When the Chicago Park District (CPD) issues a swimming ban or advisory there could be an array of possible reasons why; including seagull or wildlife waste, high bather load, and storm water from the region or unknown or even human waste, according to the Natural Resources Defense Council (NRDC).
“Raw sewage is dumped into the Chicago River and, at times, Lake Michigan, when extreme precipitation events force combined sewer overflows,” stated Karen Hobbs, an environmentalist for the NRDC in Chicago.
Photo courtesy of Chicago Tribune
“Compared to the lake in Minnesota I normally swim in, Lake Michigan definitely seems dirty, and that worries me,” stated Andrea Larsen, a senior Marketing major at Loyola.
She swims in the lake regularly and participated in a triathlon this summer.
“When I’m swimming in the lake, the water can look murky through my goggles. It concerns me that the water may not be clean, and could potentially get me sick if I get too much in my mouth.”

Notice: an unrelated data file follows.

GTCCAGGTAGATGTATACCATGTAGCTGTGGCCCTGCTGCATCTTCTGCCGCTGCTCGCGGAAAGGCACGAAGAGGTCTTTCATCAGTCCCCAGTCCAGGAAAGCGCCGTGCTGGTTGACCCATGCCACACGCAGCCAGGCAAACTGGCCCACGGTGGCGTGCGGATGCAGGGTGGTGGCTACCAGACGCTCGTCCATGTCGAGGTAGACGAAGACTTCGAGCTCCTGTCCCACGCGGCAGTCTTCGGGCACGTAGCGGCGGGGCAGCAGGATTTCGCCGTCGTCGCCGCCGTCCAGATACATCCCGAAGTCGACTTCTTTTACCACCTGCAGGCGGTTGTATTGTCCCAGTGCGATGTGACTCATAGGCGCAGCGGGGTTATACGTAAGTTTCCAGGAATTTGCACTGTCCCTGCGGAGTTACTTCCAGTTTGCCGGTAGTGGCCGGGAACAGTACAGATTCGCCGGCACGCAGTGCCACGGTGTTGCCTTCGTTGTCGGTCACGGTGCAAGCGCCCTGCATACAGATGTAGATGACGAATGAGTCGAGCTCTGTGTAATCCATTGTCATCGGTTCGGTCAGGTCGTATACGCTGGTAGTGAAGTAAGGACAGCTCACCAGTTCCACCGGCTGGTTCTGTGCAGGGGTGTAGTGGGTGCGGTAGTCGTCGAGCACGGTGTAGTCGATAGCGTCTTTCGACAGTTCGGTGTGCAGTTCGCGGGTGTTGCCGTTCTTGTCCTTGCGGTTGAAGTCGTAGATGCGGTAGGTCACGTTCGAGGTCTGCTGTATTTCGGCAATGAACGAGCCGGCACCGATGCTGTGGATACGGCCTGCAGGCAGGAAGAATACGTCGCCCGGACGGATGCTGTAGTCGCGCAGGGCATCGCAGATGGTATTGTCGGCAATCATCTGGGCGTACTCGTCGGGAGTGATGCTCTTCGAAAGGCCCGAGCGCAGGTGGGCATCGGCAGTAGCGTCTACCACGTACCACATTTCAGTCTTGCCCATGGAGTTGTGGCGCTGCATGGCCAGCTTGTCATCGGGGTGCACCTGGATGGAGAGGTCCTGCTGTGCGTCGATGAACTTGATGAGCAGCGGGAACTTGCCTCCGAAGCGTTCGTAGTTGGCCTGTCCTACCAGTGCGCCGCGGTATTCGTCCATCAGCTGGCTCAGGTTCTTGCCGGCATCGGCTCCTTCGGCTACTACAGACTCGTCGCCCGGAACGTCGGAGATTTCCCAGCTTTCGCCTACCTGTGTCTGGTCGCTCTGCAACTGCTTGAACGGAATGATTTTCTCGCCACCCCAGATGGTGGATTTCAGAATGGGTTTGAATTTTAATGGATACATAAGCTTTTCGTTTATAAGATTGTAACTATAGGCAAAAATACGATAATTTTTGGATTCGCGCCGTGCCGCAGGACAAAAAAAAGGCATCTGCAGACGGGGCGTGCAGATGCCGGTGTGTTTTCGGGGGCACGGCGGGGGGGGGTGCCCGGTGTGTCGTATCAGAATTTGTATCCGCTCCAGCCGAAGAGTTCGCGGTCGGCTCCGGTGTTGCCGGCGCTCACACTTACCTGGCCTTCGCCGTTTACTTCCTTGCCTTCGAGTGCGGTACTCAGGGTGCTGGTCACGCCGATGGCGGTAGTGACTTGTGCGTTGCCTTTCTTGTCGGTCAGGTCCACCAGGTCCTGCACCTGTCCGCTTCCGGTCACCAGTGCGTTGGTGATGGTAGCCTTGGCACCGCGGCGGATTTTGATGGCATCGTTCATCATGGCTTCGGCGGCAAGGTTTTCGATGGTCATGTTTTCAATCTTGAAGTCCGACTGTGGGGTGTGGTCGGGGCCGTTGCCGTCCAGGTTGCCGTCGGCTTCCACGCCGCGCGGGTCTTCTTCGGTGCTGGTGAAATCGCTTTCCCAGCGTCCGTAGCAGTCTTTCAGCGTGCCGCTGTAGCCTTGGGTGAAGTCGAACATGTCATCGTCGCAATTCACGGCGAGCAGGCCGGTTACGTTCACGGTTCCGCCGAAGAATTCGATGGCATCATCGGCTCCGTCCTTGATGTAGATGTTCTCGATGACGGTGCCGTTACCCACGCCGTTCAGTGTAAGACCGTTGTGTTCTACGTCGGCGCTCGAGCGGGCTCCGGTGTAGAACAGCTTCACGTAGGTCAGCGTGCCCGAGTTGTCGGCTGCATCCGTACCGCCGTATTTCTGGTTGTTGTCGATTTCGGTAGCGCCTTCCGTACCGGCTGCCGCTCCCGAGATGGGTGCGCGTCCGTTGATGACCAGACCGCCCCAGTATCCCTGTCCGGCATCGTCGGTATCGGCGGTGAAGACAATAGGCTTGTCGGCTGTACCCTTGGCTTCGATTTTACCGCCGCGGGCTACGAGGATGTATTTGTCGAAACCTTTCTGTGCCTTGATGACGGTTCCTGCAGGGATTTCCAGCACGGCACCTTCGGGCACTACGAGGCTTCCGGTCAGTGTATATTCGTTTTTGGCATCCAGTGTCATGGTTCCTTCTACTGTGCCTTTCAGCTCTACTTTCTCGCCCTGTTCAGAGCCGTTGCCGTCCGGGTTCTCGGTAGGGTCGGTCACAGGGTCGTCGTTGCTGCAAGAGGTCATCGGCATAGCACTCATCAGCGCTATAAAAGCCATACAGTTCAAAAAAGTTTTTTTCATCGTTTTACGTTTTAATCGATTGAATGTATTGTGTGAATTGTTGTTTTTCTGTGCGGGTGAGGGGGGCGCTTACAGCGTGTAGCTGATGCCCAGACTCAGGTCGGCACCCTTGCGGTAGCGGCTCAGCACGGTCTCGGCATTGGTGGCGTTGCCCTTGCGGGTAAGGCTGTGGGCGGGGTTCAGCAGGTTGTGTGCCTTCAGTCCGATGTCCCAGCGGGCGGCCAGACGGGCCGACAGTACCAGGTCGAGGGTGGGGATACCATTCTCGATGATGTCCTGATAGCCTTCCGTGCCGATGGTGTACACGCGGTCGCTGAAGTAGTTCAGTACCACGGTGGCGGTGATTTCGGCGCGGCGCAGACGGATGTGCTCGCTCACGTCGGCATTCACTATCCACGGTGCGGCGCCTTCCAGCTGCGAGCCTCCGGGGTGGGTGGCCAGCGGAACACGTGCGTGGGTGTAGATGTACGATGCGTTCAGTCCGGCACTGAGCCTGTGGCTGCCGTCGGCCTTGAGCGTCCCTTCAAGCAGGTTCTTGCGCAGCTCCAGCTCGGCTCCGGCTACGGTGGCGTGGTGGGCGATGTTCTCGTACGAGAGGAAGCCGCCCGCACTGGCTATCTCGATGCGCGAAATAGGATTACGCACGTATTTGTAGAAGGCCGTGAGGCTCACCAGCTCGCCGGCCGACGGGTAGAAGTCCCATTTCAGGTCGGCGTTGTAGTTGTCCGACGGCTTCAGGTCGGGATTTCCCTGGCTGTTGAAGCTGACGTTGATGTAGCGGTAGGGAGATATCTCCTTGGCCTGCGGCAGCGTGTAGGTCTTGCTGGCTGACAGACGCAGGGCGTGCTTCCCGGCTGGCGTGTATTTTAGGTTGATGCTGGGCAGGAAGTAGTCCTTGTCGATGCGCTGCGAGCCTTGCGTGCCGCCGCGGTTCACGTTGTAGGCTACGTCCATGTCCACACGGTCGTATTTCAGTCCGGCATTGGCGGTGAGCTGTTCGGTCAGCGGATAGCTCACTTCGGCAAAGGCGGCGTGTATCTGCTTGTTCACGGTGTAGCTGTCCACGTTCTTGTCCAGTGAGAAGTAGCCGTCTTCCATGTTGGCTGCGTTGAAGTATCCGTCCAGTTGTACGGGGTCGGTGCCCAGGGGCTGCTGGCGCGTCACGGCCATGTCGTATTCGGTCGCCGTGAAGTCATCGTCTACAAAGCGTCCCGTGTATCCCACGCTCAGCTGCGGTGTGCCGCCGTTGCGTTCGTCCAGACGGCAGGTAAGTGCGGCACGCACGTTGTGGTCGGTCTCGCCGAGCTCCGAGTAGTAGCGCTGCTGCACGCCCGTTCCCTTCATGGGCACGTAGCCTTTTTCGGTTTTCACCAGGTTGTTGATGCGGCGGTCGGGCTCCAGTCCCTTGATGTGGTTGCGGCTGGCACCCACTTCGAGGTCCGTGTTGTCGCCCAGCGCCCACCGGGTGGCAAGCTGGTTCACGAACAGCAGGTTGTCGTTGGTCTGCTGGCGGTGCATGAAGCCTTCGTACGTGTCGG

Andrea Larsen swimming in a triathlon in Lake Michigan this summer.
Although Chicago beaches officially closed on September third, the water contamination level of Lake Michigan is still vital knowledge for Chicagoans.The lake provides us with drinking water and shapes our daily lives (on Lakeshore Campus especially.)
“Due to climate change, aging and failing infrastructure, lower lake levels, storm water runoff and it’s continuing pollution of the lake, and invasive species the (NRDC) has been working hard to preserve Lake Michigan,” says Hobbs.
So, how does the city of Chicago monitor the vital water source’s bacteria levels?
This initiative is made up of a task force of 11 federal agencies, which developed a plan that addresses five urgent areas of concern in our lake.
1. Cleaning up toxins
2. Combating invasive species
3. Promoting near shore health by protecting watersheds and polluted run-off
4. Restoring wetlands and other habitats
5. Working with partners on outreach.
To implement all five strategies the Initiative set up a series of water buoys and weather stations along Chicago’s lake shore to monitor the bacteria level based on weather conditions.
It does this for all 26 miles of public parkland, which makes up 24 beaches owned and operated by the CPD.